The Vertex® articulator is one disposable articulator typically used to check the alignment of repaired teeth. The Vertex® articulator is glued to a slot in the rear portion of the cast dental model bases. Other typical articulators are metal and the dental model is attached semi-permanently by applying a bonding agent, such as plaster, to the dental model base and the articulator. While metal articulators may be separated at the hinge, protruding portions of the articulator obstruct access to the dental model from certain directions. A technician may prefer using one type of articulator in certain circumstances and the other when circumstances are different.

The above described process requires time for the dental model and dental model base castings to cure. Also, skill and time are both required to accurately place the dowel pins in the dental model. Any misalignment may result in an unusable casting. Thus, considerable time is spent achieving proper alignment and allowing the dental model base casting to cure.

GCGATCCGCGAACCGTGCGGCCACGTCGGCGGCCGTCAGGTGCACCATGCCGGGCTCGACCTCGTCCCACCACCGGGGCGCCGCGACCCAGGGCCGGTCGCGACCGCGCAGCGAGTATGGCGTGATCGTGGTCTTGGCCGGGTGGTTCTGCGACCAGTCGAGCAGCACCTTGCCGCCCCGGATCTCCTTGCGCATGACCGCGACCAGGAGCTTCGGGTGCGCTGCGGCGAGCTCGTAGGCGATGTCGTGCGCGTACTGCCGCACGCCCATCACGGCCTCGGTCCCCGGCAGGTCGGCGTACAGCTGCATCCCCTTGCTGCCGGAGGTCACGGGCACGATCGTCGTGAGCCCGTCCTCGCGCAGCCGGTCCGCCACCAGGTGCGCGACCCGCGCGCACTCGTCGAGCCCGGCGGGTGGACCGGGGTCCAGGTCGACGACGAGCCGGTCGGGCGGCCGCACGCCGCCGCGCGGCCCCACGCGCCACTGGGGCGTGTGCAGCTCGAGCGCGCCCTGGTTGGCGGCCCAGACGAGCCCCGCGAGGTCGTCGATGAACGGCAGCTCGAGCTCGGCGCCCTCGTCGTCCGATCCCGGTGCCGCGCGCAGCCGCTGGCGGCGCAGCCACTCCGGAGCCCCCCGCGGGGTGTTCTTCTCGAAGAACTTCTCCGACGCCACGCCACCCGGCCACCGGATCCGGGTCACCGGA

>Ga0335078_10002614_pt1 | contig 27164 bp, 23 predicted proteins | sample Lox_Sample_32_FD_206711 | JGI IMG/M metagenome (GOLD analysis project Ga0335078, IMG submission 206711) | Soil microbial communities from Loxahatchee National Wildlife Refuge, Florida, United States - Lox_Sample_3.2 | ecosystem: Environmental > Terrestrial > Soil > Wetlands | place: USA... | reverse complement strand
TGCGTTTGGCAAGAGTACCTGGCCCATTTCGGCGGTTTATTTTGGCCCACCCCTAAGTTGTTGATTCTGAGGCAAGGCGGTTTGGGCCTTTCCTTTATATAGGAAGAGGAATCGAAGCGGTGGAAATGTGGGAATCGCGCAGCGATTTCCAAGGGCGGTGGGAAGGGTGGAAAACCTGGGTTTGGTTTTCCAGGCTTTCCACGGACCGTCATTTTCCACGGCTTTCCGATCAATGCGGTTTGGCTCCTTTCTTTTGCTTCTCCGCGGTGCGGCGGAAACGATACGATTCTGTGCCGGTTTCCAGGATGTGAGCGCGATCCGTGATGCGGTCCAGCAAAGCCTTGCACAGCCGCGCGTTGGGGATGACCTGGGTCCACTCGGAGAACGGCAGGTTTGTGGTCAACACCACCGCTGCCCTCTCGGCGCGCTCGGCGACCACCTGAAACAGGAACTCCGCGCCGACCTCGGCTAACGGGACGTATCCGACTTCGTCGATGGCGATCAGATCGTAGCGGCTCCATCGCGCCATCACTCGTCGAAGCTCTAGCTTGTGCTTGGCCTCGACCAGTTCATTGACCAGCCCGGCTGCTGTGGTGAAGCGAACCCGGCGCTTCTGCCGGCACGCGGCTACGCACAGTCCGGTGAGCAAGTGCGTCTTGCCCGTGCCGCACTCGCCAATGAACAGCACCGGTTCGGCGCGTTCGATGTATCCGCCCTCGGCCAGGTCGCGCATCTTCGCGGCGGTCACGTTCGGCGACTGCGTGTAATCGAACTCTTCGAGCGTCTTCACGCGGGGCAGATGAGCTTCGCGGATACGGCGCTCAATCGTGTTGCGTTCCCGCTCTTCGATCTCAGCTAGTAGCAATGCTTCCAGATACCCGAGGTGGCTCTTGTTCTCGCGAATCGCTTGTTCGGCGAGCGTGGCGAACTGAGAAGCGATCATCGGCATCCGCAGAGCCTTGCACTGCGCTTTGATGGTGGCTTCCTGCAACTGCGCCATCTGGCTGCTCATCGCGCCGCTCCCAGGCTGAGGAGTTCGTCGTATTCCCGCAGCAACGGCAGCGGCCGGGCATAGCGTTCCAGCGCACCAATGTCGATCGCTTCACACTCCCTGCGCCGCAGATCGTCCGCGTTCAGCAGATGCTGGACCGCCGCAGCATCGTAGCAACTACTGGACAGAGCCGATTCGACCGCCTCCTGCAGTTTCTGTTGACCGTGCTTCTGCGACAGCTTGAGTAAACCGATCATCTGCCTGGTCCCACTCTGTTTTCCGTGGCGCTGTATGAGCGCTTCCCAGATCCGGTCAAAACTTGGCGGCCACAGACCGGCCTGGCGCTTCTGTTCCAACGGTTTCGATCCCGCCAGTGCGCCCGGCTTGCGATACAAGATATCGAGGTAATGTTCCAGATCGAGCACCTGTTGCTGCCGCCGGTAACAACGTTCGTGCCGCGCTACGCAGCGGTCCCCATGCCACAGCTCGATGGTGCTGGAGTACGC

Some dental model bases are fabricated from plastic. In one version, a technician must drill a tapered aperture in the dental model base to accommodate the placement of the dowel pin in the dental model casting. Skill and time are required to align the dowel pin with the damaged tooth model and the plastic base and to accurately drill the tapered aperture which receives the tapered dowel pin. Another available plastic dental model base has a plurality of pre-formed apertures for receiving dowel pins which eliminate the above-mentioned drilling step. However, the apertures are not positioned to correspond with normal tooth placement.

Also, in some existing full arch plastic bases, plastic extends from the right molars to the left molars, creating a platform for excess casting material in the lingual area. It may be desirable to remove this excess casting material as part of the model preparation process. The plastic platform interferes with this removal step. The platform also may hinder assessment of visual conformity.